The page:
Construction Defect Claims
Beware of Expiring Time Limits
All hotel and lodging owners know the importance of budgeting for the regular and ongoing maintenance and repairs that are required for the preservation and upkeep of their buildings. However, for the owners of newer hotels, some repairs and maintenance may not be of the “ordinary” variety. Rather, they may be due to the existence of construction defects that represent a departure from sound building methods and can result in extraordinary maintenance and repair costs, loss of use of rooms, and a compromised experience for guests. These defects are not always readily apparent for many years after completion of the project.
The builders and contractors responsible for the construction of buildings bear liability for any defective conditions that occur under their watch, meaning that owners can recover money for repairs and lost revenue, but only if claims are pursued in a timely manner and if related evidence is preserved. If a claim for construction defects is not made timely, or if defective conditions are not properly documented during related repairs, the remedy opportunity is forever lost.
Time limits on claims for construction defects fall into three general categories. The first is commonly referred to as a “statute of limitation.” These are triggered by the “discovery” of the applicable defect and “start the clock” on the owner’s claim period. Pursuant to the California Code of Civil Procedure sections 337–339, an owner has between two to four (2–4) years, from the date of discovery, to pursue a claim for construction defects, depending upon whether that claim alleges breach of oral contract, damage to property (negligence), or breach of written contract. The clock can only be stopped by way of a lawsuit or a written agreement to “toll” the claims period.
Importantly, the date of “discovery” may be ambiguous and subject to debate because Courts do not require actual knowledge of the defect. Rather, if the defendant developer/ builder/contractor can show that the building owner should have known that a problem existed, the owner may be charged with constructive knowledge of the issue, thereby triggering an early start to the claims period. While every situation is unique and highly fact specific, record-keeping related to ongoing maintenance and repairs that, at the time, may have been thought to be routine and innocuous, could serve to unknowingly commence a statute of limitation.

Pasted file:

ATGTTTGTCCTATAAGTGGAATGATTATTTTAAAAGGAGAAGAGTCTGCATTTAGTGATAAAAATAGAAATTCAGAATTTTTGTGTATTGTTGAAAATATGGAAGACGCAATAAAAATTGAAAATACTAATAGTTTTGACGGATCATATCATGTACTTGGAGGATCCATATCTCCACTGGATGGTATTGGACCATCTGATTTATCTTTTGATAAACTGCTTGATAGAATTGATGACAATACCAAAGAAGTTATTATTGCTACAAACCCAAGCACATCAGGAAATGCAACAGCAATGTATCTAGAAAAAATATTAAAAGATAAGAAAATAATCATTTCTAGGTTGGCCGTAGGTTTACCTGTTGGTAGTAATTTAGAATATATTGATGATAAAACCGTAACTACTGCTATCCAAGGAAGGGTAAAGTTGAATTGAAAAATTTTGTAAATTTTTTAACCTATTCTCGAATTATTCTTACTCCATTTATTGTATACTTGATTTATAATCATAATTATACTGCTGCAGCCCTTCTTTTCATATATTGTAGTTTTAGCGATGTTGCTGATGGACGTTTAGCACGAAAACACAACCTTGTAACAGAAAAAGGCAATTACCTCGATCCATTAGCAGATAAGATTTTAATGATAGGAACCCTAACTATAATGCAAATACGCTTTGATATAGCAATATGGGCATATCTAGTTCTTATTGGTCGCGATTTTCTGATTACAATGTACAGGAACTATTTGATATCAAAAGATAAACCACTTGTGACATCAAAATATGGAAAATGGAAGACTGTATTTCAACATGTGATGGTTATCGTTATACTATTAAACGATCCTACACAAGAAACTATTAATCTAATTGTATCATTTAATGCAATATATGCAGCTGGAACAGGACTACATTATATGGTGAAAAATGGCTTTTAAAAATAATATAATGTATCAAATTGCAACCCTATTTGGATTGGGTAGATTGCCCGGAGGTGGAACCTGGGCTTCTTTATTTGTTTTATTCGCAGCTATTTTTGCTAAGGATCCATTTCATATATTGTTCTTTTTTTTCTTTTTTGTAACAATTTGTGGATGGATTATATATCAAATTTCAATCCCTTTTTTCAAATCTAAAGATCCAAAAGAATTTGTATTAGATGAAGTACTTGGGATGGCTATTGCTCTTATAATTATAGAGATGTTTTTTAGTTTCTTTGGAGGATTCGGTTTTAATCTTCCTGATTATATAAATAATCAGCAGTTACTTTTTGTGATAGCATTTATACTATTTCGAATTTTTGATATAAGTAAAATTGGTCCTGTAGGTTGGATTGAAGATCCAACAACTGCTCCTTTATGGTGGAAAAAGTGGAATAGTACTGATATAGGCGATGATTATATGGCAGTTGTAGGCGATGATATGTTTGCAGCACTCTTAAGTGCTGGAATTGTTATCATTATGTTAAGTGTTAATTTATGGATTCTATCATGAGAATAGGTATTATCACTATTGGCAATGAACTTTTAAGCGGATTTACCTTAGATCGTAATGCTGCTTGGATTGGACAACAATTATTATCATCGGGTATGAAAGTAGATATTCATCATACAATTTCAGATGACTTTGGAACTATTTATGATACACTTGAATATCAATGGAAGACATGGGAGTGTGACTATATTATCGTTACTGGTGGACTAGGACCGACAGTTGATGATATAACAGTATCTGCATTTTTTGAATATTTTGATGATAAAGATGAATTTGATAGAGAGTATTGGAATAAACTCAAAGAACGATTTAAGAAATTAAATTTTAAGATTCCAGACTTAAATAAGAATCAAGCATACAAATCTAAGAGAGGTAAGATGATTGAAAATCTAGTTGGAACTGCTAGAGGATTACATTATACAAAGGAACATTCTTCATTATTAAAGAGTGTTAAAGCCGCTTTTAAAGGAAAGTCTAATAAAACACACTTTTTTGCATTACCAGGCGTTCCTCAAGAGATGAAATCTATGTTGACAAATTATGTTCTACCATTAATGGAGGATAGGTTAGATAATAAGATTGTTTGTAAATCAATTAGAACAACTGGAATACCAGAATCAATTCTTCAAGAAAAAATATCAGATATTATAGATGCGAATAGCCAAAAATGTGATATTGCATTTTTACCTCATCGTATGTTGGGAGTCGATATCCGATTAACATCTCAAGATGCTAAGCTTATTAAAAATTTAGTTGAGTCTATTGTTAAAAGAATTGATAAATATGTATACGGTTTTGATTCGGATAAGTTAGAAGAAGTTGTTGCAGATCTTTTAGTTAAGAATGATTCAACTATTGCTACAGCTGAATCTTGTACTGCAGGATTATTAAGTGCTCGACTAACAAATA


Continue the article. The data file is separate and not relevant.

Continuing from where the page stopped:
Next, California law also provides for an outside “statute of repose,” per Code of Civil Procedure section 337.15. Pursuant to this portion of applicable law, the claims period for latent (unknown) defects is limited to ten (10) years from the completion of the project. This means that even if an owner has no actual or constructive knowledge of defects at their building, once that building is more than ten (10) years old, the owner has no legal recourse whatsoever against those responsible for any potential defects. Finally, development/construction contracts, which are often written by the builders of hotels and lodgings, may contain provisions that serve to reduce the otherwise applicable statutes of limitation and repose, thereby reducing (sometimes significantly) an owner’s rights related to the pursuit of a construction defect claim.
Construction defects present a potential challenge to all owners of buildings and real estate improvements. However, they are especially problematic in the hospitality context as the inconvenience and disruption associated with necessary repairs may lead to a bad experience for guests whose stay is interrupted by repair activities. Additionally, specialized (see more expensive) contractors may need to be retained and specific repair protocols (see slower process) observed in order to preserve basic elements of guest hospitality. In turn, this may result in a significant loss of revenue and a tarnishing of the reputation of an otherwise attractive and well-run property.
Remedying construction defects at hotels and lodgings is typically an inherently challenging process. However, it may ultimately be necessary in order to ensure the ongoing viability of the property. As such, it is vital that construction defects be identified as early as possible and that a claim be pursued in a timely manner, so that those responsible for the defects (and their insurance carriers) will be held accountable for their mistakes. This is a complex field and owners should work with counsel and design professionals specializing in construction defect matters in order to protect their financial interests and to ensure that unknown construction issues do not derail an otherwise successful hospitality venture.
Aaron Zimmerman is a Partner in the law firm of Berding & Weil, LLP in California.